What is an Independent Sponsor?
An independent sponsor, also referred to as a fundless sponsor, is an individual or capital group seeking to acquire a company, who does not have the equity financing needed for the transaction in advance. The independent sponsor recognizes a target company and then seeks an investor that can provide equity to acquire the company. The independent sponsor structure avoids using a private equity fund such as pension or family funds and, instead, directly invests in the project. They will operate the company, receive project equity and fees, and distribute profits made to the investors.
Commonly, independent sponsors are private equity experts or investment bankers who want equity ownership and involvement in the growth and operations of a company. The limited partner capital of an independent sponsor usually comes from hedge funds, private equity firms, family and friends, or family offices. The choice of the source of capital often depends on the nature of the deal.
For instance, larger deals will require reputable private equity firms with ready capital since they can play a vital role in the process of closing the deal, as well as provide a company representative to take an operational function in the acquired company. However, smaller deals may need just family offices to participate. An independent sponsor may be given the mandate to handle the deal, as well as manage the operational role.
Reasons Why Investors Favor the Independent Sponsor Structure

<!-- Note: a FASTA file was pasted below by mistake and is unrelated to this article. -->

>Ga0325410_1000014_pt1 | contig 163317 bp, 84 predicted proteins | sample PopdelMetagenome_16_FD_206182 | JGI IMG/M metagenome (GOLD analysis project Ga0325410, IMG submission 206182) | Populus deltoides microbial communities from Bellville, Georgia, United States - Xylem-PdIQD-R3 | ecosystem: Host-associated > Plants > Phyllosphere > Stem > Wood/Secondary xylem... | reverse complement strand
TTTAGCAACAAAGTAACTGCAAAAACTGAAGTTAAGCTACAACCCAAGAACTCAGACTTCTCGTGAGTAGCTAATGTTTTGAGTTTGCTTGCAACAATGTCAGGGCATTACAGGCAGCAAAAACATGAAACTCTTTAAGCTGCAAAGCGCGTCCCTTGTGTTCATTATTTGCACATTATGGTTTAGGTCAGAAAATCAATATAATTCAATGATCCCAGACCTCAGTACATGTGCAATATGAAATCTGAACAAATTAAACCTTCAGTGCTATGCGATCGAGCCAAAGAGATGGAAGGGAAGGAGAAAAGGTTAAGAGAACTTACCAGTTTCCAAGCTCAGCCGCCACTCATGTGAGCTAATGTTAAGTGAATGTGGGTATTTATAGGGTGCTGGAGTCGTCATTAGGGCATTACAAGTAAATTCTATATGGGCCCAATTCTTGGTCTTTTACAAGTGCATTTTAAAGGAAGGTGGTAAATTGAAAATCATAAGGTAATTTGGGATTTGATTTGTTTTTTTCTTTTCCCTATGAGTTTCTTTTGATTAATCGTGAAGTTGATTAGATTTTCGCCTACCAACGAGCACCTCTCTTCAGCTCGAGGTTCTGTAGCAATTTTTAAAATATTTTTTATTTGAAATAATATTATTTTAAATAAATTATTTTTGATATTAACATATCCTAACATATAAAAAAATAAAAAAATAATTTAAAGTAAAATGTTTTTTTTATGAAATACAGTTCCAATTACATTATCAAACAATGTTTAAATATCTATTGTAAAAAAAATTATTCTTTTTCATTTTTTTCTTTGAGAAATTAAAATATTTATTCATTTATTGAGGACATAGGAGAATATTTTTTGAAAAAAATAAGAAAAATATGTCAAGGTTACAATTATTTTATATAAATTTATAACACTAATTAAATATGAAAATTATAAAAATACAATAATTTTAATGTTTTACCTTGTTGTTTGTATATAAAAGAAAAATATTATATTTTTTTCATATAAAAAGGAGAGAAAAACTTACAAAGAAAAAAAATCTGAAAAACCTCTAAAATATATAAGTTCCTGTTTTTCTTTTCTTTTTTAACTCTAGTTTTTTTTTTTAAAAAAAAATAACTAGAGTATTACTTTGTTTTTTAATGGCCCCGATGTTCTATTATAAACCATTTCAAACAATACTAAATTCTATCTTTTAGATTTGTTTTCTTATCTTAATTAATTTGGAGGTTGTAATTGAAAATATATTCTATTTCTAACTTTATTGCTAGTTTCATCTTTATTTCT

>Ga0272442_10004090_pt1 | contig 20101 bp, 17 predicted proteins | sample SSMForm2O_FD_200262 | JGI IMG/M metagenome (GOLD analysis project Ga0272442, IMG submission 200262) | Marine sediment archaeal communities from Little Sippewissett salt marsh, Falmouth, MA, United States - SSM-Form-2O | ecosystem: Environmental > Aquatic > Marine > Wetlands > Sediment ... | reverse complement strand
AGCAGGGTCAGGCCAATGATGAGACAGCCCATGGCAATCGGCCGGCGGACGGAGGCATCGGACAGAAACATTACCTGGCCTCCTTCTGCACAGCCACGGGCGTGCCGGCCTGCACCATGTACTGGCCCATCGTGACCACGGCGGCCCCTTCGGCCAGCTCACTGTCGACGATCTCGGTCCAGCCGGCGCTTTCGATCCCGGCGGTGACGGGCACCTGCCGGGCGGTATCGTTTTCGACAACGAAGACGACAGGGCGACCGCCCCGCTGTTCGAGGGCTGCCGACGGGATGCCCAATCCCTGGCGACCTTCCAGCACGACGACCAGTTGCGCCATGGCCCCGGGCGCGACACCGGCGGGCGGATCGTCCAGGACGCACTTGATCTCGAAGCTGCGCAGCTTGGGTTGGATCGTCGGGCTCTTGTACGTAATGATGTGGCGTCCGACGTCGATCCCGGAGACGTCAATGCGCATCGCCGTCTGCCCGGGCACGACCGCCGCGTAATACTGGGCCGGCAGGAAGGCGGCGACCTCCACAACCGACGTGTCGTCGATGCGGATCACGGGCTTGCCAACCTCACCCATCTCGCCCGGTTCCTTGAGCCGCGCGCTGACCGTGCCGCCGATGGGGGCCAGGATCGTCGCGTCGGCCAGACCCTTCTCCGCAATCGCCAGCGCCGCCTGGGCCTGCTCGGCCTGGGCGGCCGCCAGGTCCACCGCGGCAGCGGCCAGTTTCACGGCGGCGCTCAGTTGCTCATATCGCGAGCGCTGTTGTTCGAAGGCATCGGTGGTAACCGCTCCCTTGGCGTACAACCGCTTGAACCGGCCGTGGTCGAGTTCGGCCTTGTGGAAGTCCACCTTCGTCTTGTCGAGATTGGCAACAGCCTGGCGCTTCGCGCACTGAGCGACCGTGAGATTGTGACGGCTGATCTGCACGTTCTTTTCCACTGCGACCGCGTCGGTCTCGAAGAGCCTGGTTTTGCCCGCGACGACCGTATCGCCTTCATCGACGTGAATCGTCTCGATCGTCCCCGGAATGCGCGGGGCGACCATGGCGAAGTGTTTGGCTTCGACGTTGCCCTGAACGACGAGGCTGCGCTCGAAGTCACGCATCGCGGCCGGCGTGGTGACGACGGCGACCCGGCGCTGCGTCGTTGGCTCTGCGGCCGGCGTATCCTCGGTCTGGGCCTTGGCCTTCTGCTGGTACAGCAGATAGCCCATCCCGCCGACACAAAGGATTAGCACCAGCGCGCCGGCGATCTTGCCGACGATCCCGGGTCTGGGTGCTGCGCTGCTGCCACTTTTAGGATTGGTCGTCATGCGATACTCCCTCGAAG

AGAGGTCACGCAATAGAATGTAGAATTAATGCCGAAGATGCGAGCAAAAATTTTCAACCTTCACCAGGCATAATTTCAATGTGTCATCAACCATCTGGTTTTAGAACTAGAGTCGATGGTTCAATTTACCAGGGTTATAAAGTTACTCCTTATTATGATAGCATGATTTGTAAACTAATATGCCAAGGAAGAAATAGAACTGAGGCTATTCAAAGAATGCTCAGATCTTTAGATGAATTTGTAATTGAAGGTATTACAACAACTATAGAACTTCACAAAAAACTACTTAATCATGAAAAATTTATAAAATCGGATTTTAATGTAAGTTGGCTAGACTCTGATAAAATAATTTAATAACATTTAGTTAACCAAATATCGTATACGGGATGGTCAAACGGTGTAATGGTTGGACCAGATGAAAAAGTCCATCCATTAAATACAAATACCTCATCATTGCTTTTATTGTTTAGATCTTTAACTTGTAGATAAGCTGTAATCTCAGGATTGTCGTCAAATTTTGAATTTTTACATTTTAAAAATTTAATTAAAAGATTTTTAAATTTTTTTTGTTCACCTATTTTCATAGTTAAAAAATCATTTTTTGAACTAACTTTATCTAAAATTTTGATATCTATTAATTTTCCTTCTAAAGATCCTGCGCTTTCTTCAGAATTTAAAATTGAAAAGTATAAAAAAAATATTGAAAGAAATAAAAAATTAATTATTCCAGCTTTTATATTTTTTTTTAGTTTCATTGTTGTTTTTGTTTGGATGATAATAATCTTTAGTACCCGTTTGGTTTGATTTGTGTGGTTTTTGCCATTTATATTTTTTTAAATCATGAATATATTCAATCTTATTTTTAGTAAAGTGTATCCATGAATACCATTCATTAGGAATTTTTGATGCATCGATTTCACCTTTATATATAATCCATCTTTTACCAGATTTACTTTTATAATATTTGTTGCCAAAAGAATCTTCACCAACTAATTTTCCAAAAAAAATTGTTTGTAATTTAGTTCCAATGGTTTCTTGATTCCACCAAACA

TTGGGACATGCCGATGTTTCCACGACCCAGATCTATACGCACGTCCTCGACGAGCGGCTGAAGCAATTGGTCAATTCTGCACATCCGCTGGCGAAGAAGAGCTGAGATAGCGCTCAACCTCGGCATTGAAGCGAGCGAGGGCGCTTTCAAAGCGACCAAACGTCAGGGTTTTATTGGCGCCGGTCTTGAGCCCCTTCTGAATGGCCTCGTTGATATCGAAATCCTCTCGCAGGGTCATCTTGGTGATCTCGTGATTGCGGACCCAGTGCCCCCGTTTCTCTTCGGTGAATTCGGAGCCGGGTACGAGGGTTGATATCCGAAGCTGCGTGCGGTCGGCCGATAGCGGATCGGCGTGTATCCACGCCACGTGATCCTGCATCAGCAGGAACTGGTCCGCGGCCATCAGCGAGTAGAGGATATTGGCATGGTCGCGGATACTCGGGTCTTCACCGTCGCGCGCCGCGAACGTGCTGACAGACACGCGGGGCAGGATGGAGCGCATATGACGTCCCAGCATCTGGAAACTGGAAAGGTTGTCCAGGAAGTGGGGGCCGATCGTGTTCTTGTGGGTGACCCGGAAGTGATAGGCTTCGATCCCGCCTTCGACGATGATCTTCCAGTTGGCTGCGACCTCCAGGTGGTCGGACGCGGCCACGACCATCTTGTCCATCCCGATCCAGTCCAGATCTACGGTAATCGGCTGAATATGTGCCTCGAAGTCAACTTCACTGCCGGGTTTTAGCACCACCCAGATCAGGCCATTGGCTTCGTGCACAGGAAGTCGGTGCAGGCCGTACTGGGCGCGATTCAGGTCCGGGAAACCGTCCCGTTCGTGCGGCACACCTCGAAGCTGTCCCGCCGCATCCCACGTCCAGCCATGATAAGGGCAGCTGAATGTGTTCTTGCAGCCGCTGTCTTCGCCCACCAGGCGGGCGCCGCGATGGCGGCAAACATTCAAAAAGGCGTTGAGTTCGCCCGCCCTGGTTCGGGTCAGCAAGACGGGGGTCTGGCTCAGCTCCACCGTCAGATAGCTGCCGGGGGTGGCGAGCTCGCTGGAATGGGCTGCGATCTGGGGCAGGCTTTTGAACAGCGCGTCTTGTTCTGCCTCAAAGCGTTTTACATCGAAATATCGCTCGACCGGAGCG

The following are some of the reasons why investors prefer the structure of independent sponsor to the private equity structure:
#1. More Control Over the Investment Terms
Making an investment in a private equity fund generally implies that you need to accept the investment terms that the fund proposes, except when the investor wants to invest in a majority of the fund’s shares. An independent sponsor structure often involves one investor who can negotiate the terms of investment specifically to suit the investor.
#2. More Access to Deals
The environment for private equity funds is usually challenging since there are a limited number of opportunities worth pursuing. They may be forced to invest more in smaller deals with less competition. However, investment in small deals is usually labor-intensive. For this reason, private equity funds like to invest in such deals by using an independent sponsor.
#3. Complete Control over Investment Decisions
Unlike investors in a private equity structure who don’t possess control over the investments made by the private equity fund, investors in an independent sponsor structure exercise control over their investments. Investors in private equity funds usually give up all control over the company’s investment decisions after choosing the fund.
In an independent sponsor structure, the acquisition target will be well known by the investor before the investment. The investor will receive full knowledge of where and how the money will be used. Sometimes the independent sponsor will share a purchase agreement with the investor to help them understand the potential investment better.